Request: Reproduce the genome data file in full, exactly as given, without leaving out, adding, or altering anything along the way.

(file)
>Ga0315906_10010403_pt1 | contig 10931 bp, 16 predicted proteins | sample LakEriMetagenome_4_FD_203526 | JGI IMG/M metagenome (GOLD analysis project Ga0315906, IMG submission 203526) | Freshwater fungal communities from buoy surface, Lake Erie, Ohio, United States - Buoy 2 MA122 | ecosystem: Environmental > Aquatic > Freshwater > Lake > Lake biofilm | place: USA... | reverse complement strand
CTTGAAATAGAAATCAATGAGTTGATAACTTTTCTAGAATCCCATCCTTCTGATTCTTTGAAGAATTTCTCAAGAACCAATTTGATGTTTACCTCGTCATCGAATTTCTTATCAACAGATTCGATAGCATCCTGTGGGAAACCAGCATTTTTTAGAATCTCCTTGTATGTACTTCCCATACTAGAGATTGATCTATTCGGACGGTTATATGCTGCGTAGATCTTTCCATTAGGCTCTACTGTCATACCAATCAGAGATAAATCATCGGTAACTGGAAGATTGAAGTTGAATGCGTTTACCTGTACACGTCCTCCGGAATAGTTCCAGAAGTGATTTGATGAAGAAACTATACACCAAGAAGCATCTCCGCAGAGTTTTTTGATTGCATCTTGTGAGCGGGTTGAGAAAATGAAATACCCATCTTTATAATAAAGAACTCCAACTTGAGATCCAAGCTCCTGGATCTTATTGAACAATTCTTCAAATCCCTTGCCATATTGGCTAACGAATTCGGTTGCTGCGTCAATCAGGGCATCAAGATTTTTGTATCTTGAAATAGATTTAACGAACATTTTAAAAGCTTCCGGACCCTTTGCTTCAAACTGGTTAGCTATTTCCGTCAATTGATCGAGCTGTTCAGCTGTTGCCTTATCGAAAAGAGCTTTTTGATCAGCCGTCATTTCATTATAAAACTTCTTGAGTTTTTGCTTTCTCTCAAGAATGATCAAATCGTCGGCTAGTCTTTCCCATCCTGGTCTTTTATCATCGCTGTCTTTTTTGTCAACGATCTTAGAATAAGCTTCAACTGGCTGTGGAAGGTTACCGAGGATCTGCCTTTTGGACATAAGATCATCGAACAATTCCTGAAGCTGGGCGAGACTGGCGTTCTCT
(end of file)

>Ga0315906_10010403_pt1 | contig 10931 bp, 16 predicted proteins | sample LakEriMetagenome_4_FD_203526 | JGI IMG/M metagenome (GOLD analysis project Ga0315906, IMG submission 203526) | Freshwater fungal communities from buoy surface, Lake Erie, Ohio, United States - Buoy 2 MA122 | ecosystem: Environmental > Aquatic > Freshwater > Lake > Lake biofilm | place: USA... | reverse complement strand
CTTGAAATAGAAATCAATGAGTTGATAACTTTTCTAGAATCCCATCCTTCTGATTCTTTGAAGAATTTCTCAAGAACCAATTTGATGTTTACCTCGTCATCGAATTTCTTATCAACAGATTCGATAGCATCCTGTGGGAAACCAGCATTTTTTAGAATCTCCTTGTATGTACTTCCCATACTAGAGATTGATCTATTCGGACGGTTATATGCTGCGTAGATCTTTCCATTAGGCTCTACTGTCATACCAATCAGAGATAAATCATCGGTAACTGGAAGATTGAAGTTGAATGCGTTTACCTGTACACGTCCTCCGGAATAGTTCCAGAAGTGATTTGATGAAGAAACTATACACCAAGAAGCATCTCCGCAGAGTTTTTTGATTGCATCTTGTGAGCGGGTTGAGAAAATGAAATACCCATCTTTATAATAAAGAACTCCAACTTGAGATCCAAGCTCCTGGATCTTATTGAACAATTCTTCAAATCCCTTGCCATATTGGCTAACGAATTCGGTTGCTGCGTCAATCAGGGCATCAAGATTTTTGTATCTTGAAATAGATTTAACGAACATTTTAAAAGCTTCCGGACCCTTTGCTTCAAACTGGTTAGCTATTTCCGTCAATTGATCGAGCTGTTCAGCTGTTGCCTTATCGAAAAGAGCTTTTTGATCAGCCGTCATTTCATTATAAAACTTCTTGAGTTTTTGCTTTCTCTCAAGAATGATCAAATCGTCGGCTAGTCTTTCCCATCCTGGTCTTTTATCATCGCTGTCTTTTTTGTCAACGATCTTAGAATAAGCTTCAACTGGCTGTGGAAGGTTACCGAGGATCTGCCTTTTGGACATAAGATCATCGAACAATTCCTGAAGCTGGGCGAGACTGGCGTTCTCT